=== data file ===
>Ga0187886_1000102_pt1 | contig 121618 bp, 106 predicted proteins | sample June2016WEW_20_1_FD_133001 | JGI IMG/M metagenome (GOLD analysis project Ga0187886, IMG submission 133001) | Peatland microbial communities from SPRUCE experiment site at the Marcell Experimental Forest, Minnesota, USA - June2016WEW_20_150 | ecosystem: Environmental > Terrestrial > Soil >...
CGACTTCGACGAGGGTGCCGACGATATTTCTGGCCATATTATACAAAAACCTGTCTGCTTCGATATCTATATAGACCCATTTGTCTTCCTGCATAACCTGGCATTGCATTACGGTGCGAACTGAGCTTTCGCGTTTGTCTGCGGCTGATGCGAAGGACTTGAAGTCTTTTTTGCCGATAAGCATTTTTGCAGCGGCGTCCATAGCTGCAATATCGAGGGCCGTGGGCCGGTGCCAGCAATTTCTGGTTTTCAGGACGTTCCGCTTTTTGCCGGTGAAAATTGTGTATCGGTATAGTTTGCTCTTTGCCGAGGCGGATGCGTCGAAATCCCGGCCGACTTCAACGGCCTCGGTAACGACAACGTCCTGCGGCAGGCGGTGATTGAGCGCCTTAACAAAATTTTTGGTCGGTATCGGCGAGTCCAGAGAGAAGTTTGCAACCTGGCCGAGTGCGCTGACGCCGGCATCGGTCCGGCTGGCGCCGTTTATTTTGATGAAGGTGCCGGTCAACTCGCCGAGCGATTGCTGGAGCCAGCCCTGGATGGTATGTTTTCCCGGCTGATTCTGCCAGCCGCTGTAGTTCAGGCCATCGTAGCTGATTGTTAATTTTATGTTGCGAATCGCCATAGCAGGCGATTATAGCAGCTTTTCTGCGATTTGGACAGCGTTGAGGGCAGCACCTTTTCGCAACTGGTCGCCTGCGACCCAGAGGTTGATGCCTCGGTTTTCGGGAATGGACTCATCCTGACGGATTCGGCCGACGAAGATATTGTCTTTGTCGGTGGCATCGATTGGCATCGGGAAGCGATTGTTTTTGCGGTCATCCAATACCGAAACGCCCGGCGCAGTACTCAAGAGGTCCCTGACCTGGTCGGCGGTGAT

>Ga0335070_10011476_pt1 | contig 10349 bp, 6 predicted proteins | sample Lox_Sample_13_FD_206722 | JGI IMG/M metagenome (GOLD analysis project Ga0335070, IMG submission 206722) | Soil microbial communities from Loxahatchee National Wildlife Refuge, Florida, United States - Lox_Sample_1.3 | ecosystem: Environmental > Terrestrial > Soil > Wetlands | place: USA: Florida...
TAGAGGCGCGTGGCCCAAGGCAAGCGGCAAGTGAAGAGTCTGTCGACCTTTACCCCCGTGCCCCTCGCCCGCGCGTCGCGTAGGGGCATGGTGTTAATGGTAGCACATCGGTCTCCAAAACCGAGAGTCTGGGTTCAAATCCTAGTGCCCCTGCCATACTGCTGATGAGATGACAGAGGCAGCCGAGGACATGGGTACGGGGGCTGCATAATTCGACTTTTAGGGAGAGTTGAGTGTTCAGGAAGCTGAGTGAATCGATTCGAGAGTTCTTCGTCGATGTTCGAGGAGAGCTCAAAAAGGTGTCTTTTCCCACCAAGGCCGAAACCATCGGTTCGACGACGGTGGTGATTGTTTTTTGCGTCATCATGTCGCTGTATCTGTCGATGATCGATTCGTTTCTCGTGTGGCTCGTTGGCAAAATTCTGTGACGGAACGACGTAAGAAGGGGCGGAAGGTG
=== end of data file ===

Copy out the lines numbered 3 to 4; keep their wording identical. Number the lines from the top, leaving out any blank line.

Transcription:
>Ga0335070_10011476_pt1 | contig 10349 bp, 6 predicted proteins | sample Lox_Sample_13_FD_206722 | JGI IMG/M metagenome (GOLD analysis project Ga0335070, IMG submission 206722) | Soil microbial communities from Loxahatchee National Wildlife Refuge, Florida, United States - Lox_Sample_1.3 | ecosystem: Environmental > Terrestrial > Soil > Wetlands | place: USA: Florida...
TAGAGGCGCGTGGCCCAAGGCAAGCGGCAAGTGAAGAGTCTGTCGACCTTTACCCCCGTGCCCCTCGCCCGCGCGTCGCGTAGGGGCATGGTGTTAATGGTAGCACATCGGTCTCCAAAACCGAGAGTCTGGGTTCAAATCCTAGTGCCCCTGCCATACTGCTGATGAGATGACAGAGGCAGCCGAGGACATGGGTACGGGGGCTGCATAATTCGACTTTTAGGGAGAGTTGAGTGTTCAGGAAGCTGAGTGAATCGATTCGAGAGTTCTTCGTCGATGTTCGAGGAGAGCTCAAAAAGGTGTCTTTTCCCACCAAGGCCGAAACCATCGGTTCGACGACGGTGGTGATTGTTTTTTGCGTCATCATGTCGCTGTATCTGTCGATGATCGATTCGTTTCTCGTGTGGCTCGTTGGCAAAATTCTGTGACGGAACGACGTAAGAAGGGGCGGAAGGTG